I got the job. One of my colleagues is 66 and does not want to retire yet especially now that the law has changed.

Hopefully this is my last job before putting my feet up. If it isn't then so-be it.

I did plan for my retirement and put everything I could into a final salary pension inc AVC's in the good years.

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Anonymous Coward

The age-old issue of age

I'm early 50's and when I dropped the first 10 years of my career off the bottom of my CV so i appeared to be in my 40's I got approximately 3 times the interest. Even for contract positions age does seem to be a factor, with some employers thinking that anyone over 50 is just after an easy ride to retirement.

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Anonymous Coward

Times changing

I've been out of a job a couple of times, most recently age 49.

Was I "past it"? For UK recruiters I'd been 'past it' for at least 20 years: if you reach 30 without moving to a Suit you're obviously a Loser. Internet to the rescue: I can work from home for an employer in the US with a more open mind about who it employs.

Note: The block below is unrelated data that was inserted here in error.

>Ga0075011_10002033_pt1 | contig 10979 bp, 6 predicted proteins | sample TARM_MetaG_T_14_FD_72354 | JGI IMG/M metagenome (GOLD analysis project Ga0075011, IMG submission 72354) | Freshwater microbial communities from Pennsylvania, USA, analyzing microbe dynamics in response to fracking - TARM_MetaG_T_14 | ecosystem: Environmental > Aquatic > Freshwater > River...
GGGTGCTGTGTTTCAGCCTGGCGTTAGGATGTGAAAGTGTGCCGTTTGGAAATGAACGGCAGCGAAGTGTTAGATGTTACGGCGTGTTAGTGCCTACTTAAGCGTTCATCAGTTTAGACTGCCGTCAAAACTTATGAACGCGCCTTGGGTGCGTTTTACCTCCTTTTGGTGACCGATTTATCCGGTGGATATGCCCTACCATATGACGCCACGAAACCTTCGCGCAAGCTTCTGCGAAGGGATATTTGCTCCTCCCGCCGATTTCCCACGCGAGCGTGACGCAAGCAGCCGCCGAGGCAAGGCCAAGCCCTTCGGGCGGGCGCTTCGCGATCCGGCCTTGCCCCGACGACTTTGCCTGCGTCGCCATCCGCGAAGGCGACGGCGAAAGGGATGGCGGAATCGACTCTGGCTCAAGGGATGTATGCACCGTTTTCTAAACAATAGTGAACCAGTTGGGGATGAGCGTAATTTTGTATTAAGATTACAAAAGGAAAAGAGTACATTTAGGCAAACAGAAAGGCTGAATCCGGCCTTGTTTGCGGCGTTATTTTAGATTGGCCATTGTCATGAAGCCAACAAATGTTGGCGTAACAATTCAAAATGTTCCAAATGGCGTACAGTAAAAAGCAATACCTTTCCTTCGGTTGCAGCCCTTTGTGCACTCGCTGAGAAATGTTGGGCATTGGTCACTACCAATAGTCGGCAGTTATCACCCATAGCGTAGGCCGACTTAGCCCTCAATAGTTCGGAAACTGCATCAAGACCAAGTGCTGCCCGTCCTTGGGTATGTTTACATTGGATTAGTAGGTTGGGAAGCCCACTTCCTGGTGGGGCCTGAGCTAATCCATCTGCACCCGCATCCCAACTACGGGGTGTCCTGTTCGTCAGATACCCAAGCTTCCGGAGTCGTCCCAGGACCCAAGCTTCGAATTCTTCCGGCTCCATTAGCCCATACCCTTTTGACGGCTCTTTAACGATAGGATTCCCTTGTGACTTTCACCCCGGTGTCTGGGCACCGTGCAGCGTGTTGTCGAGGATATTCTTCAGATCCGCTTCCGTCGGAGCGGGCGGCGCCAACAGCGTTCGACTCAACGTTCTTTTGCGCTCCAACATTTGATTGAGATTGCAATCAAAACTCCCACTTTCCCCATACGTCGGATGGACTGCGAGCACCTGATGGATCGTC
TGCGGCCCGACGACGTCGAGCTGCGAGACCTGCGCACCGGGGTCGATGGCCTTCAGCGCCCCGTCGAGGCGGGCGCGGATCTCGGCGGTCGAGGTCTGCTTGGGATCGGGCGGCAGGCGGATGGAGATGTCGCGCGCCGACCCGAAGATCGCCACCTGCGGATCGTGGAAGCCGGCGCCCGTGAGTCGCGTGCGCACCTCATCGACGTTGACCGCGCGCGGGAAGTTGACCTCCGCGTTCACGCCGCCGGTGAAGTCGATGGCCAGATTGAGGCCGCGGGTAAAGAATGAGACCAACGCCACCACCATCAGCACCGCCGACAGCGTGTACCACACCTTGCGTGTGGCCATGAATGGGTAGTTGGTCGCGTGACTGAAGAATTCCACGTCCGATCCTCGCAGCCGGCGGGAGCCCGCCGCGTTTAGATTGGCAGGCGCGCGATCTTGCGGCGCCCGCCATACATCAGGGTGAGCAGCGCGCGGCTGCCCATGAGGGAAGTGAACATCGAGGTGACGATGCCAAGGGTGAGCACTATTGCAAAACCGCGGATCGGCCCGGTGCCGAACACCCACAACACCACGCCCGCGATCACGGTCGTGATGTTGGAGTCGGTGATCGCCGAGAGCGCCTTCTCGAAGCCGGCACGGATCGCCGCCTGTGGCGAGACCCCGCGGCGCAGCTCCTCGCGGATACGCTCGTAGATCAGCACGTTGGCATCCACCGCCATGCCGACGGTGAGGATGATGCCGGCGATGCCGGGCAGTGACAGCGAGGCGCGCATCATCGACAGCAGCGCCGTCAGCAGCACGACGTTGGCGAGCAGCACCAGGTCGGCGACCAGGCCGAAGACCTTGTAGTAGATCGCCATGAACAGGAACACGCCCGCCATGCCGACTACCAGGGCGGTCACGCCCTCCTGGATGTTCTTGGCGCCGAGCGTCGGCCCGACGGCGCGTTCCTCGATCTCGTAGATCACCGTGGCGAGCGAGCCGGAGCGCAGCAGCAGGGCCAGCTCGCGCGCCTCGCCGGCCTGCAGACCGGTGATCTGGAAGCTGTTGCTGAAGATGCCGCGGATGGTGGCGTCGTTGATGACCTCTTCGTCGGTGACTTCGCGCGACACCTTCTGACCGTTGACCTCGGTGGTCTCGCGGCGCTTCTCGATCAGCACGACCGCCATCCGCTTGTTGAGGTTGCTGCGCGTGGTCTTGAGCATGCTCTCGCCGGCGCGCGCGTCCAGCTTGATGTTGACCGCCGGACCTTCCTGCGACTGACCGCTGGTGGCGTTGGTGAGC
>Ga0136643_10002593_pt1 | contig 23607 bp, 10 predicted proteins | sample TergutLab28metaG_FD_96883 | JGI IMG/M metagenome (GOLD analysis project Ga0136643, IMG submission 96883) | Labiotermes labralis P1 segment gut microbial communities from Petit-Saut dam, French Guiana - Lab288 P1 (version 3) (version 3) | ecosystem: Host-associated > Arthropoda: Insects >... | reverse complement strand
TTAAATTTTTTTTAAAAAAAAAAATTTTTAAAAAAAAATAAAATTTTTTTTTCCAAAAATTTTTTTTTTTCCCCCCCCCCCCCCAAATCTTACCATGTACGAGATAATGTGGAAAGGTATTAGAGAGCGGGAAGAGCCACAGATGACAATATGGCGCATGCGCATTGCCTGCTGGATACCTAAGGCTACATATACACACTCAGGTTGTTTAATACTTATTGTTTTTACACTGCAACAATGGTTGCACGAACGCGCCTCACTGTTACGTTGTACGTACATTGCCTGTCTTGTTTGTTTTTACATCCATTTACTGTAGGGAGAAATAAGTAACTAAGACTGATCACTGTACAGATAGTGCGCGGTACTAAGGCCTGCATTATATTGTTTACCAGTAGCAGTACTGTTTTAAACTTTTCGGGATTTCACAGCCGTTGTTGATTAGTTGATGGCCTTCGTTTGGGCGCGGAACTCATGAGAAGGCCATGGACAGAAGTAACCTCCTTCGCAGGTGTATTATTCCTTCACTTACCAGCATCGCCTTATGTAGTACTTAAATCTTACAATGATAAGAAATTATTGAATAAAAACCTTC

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Anonymous Coward

Re: Times changing

"I can work from home for an employer in the US "

Telecommuting to the US....? If so, good for you!

What kind of work if you don't mind me asking?

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Anonymous Coward

Re: Times changing

Why are we both anonymous cowards? ;)

Software development. Specifically, cloud infrastructure to secure web servers.

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Anonymous Coward

Re: Times changing

p.s. I used to work for Sun, telecommuting to Silicon Valley. It was the Oracle takeover that left me redundant at 49. No complaints at Oracle: they treated me a whole lot better than my experience of UK employers, too.